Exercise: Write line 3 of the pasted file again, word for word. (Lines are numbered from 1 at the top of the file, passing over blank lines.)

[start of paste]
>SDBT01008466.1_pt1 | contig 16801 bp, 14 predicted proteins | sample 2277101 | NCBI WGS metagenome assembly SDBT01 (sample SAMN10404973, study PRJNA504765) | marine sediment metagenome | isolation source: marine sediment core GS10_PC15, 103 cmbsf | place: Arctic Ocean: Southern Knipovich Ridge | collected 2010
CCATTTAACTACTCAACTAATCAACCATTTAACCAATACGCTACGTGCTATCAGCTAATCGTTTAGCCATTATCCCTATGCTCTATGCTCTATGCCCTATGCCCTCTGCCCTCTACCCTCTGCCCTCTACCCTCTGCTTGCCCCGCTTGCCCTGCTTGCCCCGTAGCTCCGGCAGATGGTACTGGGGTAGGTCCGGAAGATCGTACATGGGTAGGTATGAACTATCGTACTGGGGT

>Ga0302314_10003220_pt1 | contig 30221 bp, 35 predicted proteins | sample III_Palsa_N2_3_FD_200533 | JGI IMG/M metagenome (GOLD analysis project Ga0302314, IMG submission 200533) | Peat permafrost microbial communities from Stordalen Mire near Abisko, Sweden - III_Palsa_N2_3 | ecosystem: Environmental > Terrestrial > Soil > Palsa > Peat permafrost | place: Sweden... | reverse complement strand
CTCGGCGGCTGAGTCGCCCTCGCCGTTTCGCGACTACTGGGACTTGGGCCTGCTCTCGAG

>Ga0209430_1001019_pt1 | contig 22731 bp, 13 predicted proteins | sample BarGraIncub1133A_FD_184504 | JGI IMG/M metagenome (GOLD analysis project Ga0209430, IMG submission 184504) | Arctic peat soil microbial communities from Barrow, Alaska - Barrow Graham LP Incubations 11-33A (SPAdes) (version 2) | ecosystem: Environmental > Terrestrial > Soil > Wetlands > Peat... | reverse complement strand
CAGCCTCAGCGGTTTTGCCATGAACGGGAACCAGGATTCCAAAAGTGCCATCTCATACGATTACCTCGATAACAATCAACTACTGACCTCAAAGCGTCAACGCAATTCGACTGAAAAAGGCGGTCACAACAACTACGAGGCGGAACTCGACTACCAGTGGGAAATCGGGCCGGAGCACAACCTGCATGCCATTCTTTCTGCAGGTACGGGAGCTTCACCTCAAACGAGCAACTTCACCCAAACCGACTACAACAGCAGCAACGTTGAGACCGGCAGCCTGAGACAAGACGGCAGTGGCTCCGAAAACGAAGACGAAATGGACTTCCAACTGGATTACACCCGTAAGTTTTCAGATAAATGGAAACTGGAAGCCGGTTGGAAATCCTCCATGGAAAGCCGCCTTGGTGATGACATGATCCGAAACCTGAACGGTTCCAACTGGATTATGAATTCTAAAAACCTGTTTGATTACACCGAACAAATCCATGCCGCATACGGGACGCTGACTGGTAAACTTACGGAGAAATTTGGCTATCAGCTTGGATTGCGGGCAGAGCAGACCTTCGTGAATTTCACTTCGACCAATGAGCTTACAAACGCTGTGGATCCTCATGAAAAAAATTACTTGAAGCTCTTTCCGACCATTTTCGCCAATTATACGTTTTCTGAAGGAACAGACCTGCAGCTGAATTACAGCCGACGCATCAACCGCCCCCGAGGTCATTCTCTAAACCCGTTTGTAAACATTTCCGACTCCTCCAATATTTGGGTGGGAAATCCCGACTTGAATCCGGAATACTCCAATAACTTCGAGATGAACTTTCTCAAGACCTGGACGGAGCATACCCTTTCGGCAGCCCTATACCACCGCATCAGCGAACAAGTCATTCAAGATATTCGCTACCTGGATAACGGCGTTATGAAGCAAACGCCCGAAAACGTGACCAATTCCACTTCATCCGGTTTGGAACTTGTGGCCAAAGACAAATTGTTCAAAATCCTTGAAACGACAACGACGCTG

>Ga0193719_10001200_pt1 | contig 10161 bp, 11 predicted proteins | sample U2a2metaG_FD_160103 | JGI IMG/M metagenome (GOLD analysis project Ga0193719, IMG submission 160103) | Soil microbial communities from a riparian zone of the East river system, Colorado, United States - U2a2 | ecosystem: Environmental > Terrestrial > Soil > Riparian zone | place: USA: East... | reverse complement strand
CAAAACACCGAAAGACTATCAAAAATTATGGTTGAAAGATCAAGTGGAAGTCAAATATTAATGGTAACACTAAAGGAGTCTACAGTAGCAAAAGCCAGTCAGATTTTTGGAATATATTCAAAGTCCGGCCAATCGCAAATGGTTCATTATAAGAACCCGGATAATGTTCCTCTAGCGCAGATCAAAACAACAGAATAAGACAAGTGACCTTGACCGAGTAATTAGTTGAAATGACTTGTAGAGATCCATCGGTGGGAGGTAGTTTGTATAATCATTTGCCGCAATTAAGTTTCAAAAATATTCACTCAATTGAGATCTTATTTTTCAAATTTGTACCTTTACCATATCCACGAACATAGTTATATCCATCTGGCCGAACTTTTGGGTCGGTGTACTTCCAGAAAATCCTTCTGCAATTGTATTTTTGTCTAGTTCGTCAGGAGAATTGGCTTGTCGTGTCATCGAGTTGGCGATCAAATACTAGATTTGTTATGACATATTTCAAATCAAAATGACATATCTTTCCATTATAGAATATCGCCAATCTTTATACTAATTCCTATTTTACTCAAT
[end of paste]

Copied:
>Ga0302314_10003220_pt1 | contig 30221 bp, 35 predicted proteins | sample III_Palsa_N2_3_FD_200533 | JGI IMG/M metagenome (GOLD analysis project Ga0302314, IMG submission 200533) | Peat permafrost microbial communities from Stordalen Mire near Abisko, Sweden - III_Palsa_N2_3 | ecosystem: Environmental > Terrestrial > Soil > Palsa > Peat permafrost | place: Sweden... | reverse complement strand